• Snipe in Orkney - image by Raymond Besant

Wild Orkney in February

Join Orcadian wildlife photographer and filmmaker Raymond Besant on his monthly look into Orkney's incredible natural world.

The humble rock pipit receives little in the way of love. On a dull day and at a distance they appear to be little more than a small dark bird flitting about the shore, unremarkable even.

But this month I’m going to champion this hardly little passerine as I set myself a challenge of extremes - extremes of exposure to be exact.

Restricting themselves mostly to the coast, they are less common than their cousin the meadow pipit but are nevertheless easy to find. Its build is slightly ‘heavier’ looking with darker plumage. It can appear leggy at the right angle, with long claws at the end of long pale cherry-coloured legs. Granted, the rock pipit will never hog the limelight but up close there is beauty in its simplicity, its delicately streaked plumage taking on an olive hue. I can see six different individuals on the shore in front of me and they make the perfect subject for this challenge.

In a nutshell this challenge could be ‘how do I photograph a small, dark fast-moving bird against a dark background in dull light?’ There are plenty of things to overcome in this scenario. Rock pipits love to forage amongst the seaweed cast ashore during the winter months and I watch as one picks up small crustaceans, sand hoppers I think, whilst another takes a small dark oblong shape. I’ve no idea what it is but its evidently edible!

It’s a good chance to just sit and watch the birds and think logically about what I’m going to be up against. The most obvious perhaps is what the combination of all these ‘dark’ factors means. Low light and dark scenes mean slow shutter speeds. Unless I’m deliberately going for an image with some motion in it, I’m going to get camera shake.

What won’t help me eliminate the potential camera shake is my long heavy telephoto lens, so I brace myself against the sea wall and eventually end up using the seaweed itself as a crutch of sorts so that I can get low down for a more intimate angle.

So, how to get around the slow shutter speeds? I can increase my ISO and open my aperture, so I do both these things. I turn the dial to IS0 800 and open my lens as far as it will go, f4, and I can immediately see this is not going to cut the mustard. This only gives me a shutter speed of somewhere around 125th of a second and this won’t capture the pipit sharply whilst it’s feeding in the weed.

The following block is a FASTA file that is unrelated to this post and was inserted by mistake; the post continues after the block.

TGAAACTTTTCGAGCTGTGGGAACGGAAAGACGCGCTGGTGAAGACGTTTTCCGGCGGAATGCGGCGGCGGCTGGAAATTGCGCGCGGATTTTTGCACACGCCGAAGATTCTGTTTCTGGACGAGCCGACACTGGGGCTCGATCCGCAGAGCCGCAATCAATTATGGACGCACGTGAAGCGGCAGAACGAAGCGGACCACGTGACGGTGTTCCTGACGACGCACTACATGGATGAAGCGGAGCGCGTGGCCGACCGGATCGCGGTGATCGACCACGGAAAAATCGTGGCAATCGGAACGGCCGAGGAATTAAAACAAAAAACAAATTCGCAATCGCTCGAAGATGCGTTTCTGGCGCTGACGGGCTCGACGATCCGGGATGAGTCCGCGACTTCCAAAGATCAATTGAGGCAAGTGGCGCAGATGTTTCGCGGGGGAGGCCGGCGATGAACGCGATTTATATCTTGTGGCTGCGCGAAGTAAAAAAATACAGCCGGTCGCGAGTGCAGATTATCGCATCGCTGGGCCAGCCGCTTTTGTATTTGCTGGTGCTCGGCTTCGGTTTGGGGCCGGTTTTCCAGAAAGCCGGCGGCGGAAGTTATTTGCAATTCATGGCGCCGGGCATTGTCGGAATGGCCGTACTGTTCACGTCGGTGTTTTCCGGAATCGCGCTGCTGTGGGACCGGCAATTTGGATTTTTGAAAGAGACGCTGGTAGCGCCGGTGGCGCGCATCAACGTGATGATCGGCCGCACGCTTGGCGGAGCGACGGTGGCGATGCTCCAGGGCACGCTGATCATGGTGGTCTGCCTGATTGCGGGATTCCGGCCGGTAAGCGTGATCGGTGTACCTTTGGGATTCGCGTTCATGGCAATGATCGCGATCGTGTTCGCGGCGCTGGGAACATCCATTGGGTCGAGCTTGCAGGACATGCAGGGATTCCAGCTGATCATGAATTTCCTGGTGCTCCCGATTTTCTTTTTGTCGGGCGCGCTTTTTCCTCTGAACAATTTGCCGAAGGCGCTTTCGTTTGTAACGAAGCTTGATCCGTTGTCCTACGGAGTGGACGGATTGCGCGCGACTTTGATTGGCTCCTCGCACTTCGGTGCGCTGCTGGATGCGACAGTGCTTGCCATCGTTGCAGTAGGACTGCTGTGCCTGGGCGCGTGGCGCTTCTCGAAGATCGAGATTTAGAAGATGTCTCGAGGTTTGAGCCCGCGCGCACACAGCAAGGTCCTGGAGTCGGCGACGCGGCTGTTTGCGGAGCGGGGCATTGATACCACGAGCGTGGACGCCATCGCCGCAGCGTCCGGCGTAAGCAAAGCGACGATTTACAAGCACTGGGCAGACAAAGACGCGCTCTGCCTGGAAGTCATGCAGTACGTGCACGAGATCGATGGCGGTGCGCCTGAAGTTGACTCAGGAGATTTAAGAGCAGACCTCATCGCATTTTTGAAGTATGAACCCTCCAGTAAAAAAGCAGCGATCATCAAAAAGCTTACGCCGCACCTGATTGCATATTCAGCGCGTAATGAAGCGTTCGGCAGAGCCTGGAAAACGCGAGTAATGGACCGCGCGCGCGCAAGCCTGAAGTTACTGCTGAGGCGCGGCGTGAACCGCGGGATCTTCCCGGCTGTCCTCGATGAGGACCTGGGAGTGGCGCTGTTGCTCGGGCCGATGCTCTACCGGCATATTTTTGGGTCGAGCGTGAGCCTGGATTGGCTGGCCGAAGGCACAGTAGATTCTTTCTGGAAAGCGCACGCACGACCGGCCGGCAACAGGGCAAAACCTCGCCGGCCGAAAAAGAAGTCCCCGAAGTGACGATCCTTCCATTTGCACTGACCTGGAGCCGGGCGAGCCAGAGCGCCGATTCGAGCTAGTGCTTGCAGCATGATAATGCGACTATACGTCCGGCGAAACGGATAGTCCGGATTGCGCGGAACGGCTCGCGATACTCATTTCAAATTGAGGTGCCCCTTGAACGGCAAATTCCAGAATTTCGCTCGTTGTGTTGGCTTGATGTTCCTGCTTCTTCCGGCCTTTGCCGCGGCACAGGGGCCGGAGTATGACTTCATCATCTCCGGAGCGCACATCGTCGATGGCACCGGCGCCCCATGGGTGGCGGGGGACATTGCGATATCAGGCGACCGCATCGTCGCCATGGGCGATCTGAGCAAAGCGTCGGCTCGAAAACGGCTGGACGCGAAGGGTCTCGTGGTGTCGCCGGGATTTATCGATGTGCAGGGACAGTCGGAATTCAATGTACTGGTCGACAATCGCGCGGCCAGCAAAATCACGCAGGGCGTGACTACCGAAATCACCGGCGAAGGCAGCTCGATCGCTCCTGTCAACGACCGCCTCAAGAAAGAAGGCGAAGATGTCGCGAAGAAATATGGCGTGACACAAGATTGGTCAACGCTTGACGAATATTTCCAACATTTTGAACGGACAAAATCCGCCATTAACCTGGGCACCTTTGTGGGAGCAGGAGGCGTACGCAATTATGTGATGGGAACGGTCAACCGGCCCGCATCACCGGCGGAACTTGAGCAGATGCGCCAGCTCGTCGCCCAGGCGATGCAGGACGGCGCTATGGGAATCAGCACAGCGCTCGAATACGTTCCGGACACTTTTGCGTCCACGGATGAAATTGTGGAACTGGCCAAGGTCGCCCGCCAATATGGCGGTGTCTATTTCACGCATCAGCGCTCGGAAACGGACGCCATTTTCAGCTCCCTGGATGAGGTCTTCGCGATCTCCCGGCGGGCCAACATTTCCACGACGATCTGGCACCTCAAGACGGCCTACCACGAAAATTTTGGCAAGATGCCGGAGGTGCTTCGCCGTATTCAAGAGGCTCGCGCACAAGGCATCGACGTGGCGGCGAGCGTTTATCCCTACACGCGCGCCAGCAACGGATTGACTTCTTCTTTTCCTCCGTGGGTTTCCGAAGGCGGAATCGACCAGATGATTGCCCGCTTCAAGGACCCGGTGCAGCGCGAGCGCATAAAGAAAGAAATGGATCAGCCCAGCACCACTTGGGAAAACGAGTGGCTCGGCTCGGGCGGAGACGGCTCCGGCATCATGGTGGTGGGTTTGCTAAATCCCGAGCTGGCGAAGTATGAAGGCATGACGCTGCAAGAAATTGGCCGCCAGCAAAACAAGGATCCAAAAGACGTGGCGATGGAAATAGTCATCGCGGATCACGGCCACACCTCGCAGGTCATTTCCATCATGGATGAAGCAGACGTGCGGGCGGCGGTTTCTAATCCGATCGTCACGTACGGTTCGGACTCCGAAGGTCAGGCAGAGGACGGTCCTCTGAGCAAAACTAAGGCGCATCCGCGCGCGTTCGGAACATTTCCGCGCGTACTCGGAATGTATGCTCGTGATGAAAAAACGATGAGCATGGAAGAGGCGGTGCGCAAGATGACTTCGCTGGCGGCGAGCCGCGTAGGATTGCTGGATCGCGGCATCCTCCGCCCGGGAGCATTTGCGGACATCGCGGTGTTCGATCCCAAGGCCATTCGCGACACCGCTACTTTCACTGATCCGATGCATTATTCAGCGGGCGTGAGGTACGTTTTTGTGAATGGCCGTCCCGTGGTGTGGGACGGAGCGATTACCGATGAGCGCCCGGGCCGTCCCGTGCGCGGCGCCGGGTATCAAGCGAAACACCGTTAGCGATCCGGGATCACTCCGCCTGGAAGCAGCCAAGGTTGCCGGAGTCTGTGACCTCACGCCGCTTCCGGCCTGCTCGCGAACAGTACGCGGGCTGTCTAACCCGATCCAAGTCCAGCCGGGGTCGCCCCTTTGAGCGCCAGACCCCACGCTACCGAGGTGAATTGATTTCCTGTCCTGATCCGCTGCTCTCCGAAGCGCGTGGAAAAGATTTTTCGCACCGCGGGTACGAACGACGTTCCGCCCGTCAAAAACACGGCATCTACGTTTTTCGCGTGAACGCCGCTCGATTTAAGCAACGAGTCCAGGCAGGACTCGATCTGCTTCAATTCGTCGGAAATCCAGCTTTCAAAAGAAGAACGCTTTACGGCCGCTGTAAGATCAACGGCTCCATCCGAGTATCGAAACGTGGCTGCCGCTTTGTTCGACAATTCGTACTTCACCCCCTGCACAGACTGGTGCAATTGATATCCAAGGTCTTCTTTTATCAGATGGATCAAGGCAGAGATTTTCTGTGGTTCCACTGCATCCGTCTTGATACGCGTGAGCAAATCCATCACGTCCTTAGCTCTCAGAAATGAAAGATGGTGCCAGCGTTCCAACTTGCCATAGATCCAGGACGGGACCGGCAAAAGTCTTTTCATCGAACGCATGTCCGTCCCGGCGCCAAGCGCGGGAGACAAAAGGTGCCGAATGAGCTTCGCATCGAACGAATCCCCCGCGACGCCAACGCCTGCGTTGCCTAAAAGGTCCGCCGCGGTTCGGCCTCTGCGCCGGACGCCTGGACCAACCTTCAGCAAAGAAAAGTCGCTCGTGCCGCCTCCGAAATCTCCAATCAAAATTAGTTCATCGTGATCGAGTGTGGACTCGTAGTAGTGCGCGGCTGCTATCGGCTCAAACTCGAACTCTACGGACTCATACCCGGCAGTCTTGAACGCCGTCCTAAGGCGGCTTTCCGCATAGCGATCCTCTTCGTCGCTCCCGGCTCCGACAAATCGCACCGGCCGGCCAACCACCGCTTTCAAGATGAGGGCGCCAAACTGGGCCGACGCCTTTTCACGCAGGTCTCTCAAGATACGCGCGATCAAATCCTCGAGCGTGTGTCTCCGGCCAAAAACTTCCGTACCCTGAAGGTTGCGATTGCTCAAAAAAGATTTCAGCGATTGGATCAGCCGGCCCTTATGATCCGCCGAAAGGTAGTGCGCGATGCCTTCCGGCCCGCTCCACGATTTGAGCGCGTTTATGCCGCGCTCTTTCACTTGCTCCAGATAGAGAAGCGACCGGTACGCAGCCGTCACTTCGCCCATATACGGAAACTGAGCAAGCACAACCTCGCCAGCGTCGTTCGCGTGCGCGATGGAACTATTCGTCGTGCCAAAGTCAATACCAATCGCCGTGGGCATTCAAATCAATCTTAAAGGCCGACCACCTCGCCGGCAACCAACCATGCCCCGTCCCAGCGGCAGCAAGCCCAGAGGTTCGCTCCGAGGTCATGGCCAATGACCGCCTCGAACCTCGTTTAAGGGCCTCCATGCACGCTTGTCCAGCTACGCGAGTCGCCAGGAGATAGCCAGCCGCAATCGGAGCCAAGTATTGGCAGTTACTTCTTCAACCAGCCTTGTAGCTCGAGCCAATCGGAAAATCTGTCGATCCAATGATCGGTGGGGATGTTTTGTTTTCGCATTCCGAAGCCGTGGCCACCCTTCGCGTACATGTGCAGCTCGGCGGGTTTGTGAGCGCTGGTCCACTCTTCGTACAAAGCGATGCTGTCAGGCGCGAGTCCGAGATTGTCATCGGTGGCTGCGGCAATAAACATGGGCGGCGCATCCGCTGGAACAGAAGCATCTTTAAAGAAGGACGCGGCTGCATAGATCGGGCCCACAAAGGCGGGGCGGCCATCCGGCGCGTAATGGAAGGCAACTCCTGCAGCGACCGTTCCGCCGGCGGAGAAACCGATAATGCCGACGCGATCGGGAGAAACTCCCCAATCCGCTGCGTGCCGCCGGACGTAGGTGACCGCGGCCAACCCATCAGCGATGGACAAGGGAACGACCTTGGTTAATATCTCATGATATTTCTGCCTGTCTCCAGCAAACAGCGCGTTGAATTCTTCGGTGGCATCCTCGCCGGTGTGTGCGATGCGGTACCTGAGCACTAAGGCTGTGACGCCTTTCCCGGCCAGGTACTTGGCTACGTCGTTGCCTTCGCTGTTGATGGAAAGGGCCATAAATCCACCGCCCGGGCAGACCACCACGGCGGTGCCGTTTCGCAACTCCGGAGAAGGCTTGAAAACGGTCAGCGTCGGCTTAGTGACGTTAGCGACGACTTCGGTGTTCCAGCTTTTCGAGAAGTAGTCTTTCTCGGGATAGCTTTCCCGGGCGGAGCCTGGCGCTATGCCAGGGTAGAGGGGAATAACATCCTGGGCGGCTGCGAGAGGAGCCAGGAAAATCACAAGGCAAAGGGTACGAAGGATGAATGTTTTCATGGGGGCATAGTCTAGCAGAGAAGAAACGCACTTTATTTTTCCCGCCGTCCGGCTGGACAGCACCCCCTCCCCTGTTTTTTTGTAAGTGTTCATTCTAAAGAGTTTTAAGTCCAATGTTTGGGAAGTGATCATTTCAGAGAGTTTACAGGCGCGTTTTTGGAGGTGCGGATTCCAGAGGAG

I put it all the way up to ISO 4000 with the resulting shutter speed much better and likely to give me a higher chance of success. I find myself having to override my instincts here. In my former life as a press photographer, we still used film and anything over ISO 800 was horribly grainy so I still have a hangover from those days. I know however that with some careful post processing, the high ISOs this camera (Nikon D850) is capable of means the image won’t be adversely affected.

As I lie on the soft seaweed, I realise I’m enjoying it, mostly I think because this is a hard task and one which is taking me back to the basics of knowing my camera and how it behaves. Not only do I have to override my own thoughts but also the principles of the camera itself. The matrix metering in these cameras is fantastic but in dark scenes it will still want to even things out by ‘adding’ more light, it will do this by ‘wanting’ slower shutter speeds. So, the camera can sometimes be your enemy. I get around this by adding some minus exposure compensation.

I look through some of my images on the back of the LCD screen and see that many of them aren’t sharp. The pipit is too fast for me and the auto focus system, or I’m not using it right. I’ve put on a 2x teleconverter in order to get closer images of the birds but this a mistake. As well as reducing my fastest aperture to f8 it also handicaps the autofocus system, and it hunts back and forth in the dull conditions. So, I take it off and simply wait for the pipits to come to me.